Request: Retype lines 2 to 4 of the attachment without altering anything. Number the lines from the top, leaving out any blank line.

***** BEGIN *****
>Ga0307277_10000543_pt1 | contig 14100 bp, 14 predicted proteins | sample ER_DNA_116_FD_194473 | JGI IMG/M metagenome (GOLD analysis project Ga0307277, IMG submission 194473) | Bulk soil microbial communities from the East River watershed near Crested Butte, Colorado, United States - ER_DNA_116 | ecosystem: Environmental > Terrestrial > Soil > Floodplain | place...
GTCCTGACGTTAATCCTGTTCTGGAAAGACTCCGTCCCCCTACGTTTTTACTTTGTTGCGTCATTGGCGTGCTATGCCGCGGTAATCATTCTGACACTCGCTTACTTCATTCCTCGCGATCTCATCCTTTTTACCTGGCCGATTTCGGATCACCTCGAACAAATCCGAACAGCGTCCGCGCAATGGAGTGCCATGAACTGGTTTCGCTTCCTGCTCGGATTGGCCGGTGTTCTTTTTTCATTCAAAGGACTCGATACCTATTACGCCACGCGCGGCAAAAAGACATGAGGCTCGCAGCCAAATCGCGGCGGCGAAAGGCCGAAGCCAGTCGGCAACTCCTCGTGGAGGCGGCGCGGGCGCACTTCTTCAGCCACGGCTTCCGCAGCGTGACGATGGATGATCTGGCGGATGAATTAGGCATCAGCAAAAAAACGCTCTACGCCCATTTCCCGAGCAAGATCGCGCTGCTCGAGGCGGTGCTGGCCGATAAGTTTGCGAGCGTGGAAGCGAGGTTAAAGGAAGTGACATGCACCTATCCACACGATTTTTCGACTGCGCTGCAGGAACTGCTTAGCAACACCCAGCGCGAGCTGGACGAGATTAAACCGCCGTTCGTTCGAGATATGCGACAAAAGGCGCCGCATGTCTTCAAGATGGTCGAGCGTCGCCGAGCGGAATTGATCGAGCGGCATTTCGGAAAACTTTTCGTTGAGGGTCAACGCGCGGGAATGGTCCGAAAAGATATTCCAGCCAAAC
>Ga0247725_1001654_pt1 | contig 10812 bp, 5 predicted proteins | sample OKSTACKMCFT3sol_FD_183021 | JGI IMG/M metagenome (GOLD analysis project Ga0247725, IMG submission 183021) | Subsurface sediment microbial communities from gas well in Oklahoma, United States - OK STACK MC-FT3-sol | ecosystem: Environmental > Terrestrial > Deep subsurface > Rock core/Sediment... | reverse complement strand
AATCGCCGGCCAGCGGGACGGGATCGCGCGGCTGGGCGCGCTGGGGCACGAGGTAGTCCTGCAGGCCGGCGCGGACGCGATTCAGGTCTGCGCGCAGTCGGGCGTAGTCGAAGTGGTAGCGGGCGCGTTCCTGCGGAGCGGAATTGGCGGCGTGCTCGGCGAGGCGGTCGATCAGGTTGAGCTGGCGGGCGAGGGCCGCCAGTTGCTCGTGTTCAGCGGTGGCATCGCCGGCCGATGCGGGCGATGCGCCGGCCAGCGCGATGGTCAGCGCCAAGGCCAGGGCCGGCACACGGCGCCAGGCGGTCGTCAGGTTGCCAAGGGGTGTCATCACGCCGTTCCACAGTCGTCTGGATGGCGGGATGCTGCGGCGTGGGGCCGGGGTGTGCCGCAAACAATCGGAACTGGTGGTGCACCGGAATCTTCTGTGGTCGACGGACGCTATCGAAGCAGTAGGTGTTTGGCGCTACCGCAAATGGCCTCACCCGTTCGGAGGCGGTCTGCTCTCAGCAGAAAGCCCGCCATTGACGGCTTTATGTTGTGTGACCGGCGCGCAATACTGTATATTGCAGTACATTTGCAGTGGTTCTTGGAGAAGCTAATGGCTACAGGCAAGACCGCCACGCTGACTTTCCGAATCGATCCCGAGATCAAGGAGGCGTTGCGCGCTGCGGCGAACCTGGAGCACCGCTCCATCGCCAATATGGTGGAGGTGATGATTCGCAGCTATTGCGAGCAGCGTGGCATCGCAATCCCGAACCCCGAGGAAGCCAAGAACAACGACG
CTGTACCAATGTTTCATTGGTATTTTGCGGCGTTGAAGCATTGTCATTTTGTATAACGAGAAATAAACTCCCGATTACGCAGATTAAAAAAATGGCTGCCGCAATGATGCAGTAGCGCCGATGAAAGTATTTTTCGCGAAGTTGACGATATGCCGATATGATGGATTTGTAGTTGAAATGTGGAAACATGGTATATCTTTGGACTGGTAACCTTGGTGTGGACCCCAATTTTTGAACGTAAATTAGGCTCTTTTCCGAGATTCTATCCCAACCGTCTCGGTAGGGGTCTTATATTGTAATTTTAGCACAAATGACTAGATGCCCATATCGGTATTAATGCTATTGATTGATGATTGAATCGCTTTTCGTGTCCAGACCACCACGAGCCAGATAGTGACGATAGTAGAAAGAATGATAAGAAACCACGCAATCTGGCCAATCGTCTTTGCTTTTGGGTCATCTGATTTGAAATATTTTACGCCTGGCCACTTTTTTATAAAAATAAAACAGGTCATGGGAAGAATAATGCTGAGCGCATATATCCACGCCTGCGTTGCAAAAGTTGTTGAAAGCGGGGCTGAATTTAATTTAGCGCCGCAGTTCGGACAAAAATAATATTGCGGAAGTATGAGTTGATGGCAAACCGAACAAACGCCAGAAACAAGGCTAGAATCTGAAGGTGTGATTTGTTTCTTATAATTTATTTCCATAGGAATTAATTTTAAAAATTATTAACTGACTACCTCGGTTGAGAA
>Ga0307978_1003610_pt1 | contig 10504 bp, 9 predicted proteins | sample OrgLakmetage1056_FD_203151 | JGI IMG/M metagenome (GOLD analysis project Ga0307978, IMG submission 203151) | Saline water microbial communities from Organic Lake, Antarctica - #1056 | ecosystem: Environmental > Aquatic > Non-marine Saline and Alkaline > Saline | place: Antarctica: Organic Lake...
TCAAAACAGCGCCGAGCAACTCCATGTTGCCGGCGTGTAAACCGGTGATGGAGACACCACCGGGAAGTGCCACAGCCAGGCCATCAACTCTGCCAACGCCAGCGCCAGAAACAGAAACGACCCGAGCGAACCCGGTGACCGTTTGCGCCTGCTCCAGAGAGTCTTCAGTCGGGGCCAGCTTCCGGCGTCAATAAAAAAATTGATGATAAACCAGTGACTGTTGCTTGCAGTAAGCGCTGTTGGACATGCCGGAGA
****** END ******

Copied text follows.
GTCCTGACGTTAATCCTGTTCTGGAAAGACTCCGTCCCCCTACGTTTTTACTTTGTTGCGTCATTGGCGTGCTATGCCGCGGTAATCATTCTGACACTCGCTTACTTCATTCCTCGCGATCTCATCCTTTTTACCTGGCCGATTTCGGATCACCTCGAACAAATCCGAACAGCGTCCGCGCAATGGAGTGCCATGAACTGGTTTCGCTTCCTGCTCGGATTGGCCGGTGTTCTTTTTTCATTCAAAGGACTCGATACCTATTACGCCACGCGCGGCAAAAAGACATGAGGCTCGCAGCCAAATCGCGGCGGCGAAAGGCCGAAGCCAGTCGGCAACTCCTCGTGGAGGCGGCGCGGGCGCACTTCTTCAGCCACGGCTTCCGCAGCGTGACGATGGATGATCTGGCGGATGAATTAGGCATCAGCAAAAAAACGCTCTACGCCCATTTCCCGAGCAAGATCGCGCTGCTCGAGGCGGTGCTGGCCGATAAGTTTGCGAGCGTGGAAGCGAGGTTAAAGGAAGTGACATGCACCTATCCACACGATTTTTCGACTGCGCTGCAGGAACTGCTTAGCAACACCCAGCGCGAGCTGGACGAGATTAAACCGCCGTTCGTTCGAGATATGCGACAAAAGGCGCCGCATGTCTTCAAGATGGTCGAGCGTCGCCGAGCGGAATTGATCGAGCGGCATTTCGGAAAACTTTTCGTTGAGGGTCAACGCGCGGGAATGGTCCGAAAAGATATTCCAGCCAAAC
>Ga0247725_1001654_pt1 | contig 10812 bp, 5 predicted proteins | sample OKSTACKMCFT3sol_FD_183021 | JGI IMG/M metagenome (GOLD analysis project Ga0247725, IMG submission 183021) | Subsurface sediment microbial communities from gas well in Oklahoma, United States - OK STACK MC-FT3-sol | ecosystem: Environmental > Terrestrial > Deep subsurface > Rock core/Sediment... | reverse complement strand
AATCGCCGGCCAGCGGGACGGGATCGCGCGGCTGGGCGCGCTGGGGCACGAGGTAGTCCTGCAGGCCGGCGCGGACGCGATTCAGGTCTGCGCGCAGTCGGGCGTAGTCGAAGTGGTAGCGGGCGCGTTCCTGCGGAGCGGAATTGGCGGCGTGCTCGGCGAGGCGGTCGATCAGGTTGAGCTGGCGGGCGAGGGCCGCCAGTTGCTCGTGTTCAGCGGTGGCATCGCCGGCCGATGCGGGCGATGCGCCGGCCAGCGCGATGGTCAGCGCCAAGGCCAGGGCCGGCACACGGCGCCAGGCGGTCGTCAGGTTGCCAAGGGGTGTCATCACGCCGTTCCACAGTCGTCTGGATGGCGGGATGCTGCGGCGTGGGGCCGGGGTGTGCCGCAAACAATCGGAACTGGTGGTGCACCGGAATCTTCTGTGGTCGACGGACGCTATCGAAGCAGTAGGTGTTTGGCGCTACCGCAAATGGCCTCACCCGTTCGGAGGCGGTCTGCTCTCAGCAGAAAGCCCGCCATTGACGGCTTTATGTTGTGTGACCGGCGCGCAATACTGTATATTGCAGTACATTTGCAGTGGTTCTTGGAGAAGCTAATGGCTACAGGCAAGACCGCCACGCTGACTTTCCGAATCGATCCCGAGATCAAGGAGGCGTTGCGCGCTGCGGCGAACCTGGAGCACCGCTCCATCGCCAATATGGTGGAGGTGATGATTCGCAGCTATTGCGAGCAGCGTGGCATCGCAATCCCGAACCCCGAGGAAGCCAAGAACAACGACG